‘The Rider’ is Poetry on Screen

“The Rider” opens this weekend in selective cities. If it’s screening in your area, don’t miss it.

The Rider

What is a cowboy to do if he cannot live the cowboy life again? Too remote? Substitute ‘cowboy’ with any other activities you love to do, or a role that defines you. Take that away, and what do you have left?

The film focuses on the struggles of a rodeo star and expert horse trainer Brady Blackburn as he rebuilds his life and identity after a severe head injury. Upon the prognosis of his doctor, Brady should never go back to riding and rodeo again, for another injury would be fatal.

“The Rider” is an American feature, unique in its subject matter while its director is an unlikely candidate to share the insight. Chloé Zhao was born in Beijing, had studied in London, then Massachusetts and New York. “The Rider” is her second feature. In her short directorial career, she has gone to Cannes twice, nominated in 2015 for the Caméra d’Or (“Golden Camera”), Cannes’ award for the best first feature film, and winning The CICAE Art Cinema Award in 2017 with “The Rider”. That is, among other international accolades. Zhao is an exemplar of a global citizen in filmmaking.

Chloé Zhao

The actors for “The Rider” exude authenticity, for they are actual cowboys and their family, all playing themselves. Brady Jandreau takes the role of Brady Blackburn, reflecting his real-life persona, a cowboy who is much admired and respected in the rodeo community. His father Tim and sister Lily form the Blackburn family in the film. Zhao’s directorial skills shine forth as she leads the non-actors in front of the camera, capturing them in their natural speech and actions, in particular, offering viewers realistically the dexterity involved in the wrangling work. But the film goes much deeper than the actions.

Recovering from the near-fatal injury pits Brady into a precarious existence and conflicting relationship with his father Wayne (Tim Jandreau). As a tough cowboy himself, Wayne had all along brought Brady up to be resilient and competitive, but now father had to dissuade son from the risky pursuit of bronco riding and rodeo activities. Nursing a wounded body and a tormented mind, Brady has to deal with the painful task of redefining himself. Temporarily working in a supermarket and wearing a store uniform makes Brady a displaced person, a persona out of meaningful context, both to himself and to those who recognize him as they come into the store.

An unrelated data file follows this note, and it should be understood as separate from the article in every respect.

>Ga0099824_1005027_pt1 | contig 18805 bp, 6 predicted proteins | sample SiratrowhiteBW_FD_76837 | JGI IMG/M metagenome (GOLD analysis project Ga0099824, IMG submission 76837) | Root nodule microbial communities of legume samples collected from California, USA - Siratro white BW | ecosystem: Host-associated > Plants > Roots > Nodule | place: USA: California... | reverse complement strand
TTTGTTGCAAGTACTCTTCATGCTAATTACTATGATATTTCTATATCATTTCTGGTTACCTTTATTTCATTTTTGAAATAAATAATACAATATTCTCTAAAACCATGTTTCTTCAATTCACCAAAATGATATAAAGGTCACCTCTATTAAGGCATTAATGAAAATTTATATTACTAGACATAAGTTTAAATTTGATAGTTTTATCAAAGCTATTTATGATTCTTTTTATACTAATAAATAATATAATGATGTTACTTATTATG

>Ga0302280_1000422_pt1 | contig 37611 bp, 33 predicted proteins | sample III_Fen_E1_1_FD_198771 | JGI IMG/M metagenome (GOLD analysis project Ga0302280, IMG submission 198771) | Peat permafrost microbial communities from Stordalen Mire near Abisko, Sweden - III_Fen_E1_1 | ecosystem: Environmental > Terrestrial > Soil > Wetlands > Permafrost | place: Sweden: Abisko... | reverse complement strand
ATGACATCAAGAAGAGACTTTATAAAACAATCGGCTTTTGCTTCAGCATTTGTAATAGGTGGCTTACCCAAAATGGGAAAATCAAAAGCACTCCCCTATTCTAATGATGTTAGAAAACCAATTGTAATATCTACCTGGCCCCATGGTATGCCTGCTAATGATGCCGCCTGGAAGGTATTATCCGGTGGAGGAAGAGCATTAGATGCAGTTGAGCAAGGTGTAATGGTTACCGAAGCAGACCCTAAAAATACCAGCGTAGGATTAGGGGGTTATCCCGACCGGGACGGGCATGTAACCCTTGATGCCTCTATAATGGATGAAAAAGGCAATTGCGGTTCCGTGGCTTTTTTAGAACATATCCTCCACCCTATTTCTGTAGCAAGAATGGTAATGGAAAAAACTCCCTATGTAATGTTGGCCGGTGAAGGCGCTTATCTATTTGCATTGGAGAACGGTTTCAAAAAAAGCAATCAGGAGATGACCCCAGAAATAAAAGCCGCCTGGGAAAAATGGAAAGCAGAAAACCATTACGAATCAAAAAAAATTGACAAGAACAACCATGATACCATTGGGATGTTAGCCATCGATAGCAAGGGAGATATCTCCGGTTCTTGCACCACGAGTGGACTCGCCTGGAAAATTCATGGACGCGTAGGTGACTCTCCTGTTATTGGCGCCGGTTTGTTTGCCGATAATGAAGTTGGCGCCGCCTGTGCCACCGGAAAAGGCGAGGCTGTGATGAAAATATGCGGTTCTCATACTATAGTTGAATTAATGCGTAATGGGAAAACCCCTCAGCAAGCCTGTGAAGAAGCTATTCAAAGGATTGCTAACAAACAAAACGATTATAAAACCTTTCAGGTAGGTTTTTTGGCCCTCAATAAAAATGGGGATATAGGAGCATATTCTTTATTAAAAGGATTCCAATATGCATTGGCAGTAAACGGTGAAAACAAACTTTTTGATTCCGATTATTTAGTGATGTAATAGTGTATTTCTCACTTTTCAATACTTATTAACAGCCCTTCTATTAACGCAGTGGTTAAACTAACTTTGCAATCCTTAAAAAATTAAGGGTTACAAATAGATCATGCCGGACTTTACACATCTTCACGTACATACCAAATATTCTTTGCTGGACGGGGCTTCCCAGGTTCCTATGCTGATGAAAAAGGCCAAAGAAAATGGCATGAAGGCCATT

While there are tense undercurrents with his dad, Brady cherishes the intimate bond with his sister Lily (Lily Jandreau), who expresses herself from her own peculiar, internal world. Kudos to Zhao for casting the real-life brother and sister in the film, they need not be experienced actors to conjure up some genuine, moving scenes.

Much of the film’s effectiveness goes to the inspiring cinematography, exposing quietly Brady’s tormented soul. The opening sequence sets the stage right away with riveting close-ups of a horse and its breathing. As the camera turns from beast to man, we see the extent of the injury Brady sustains as he gets out of bed and follows the routine needed to care for his own body, striving to return to a past life and regain some sense of normalcy.

In other sections of the film, the camera pans the vast landscape of the South Dakotan plains with a tiny figure that is Brady walking or riding through. “The Rider” is visual poetry on a subject that is seldom explored, and cinematographer Joshua James Richards is most effective in transposing Brady’s internal quest lyrically on screen: “A horse’s purpose is to run in the prairies; a cowboy’s is to ride.”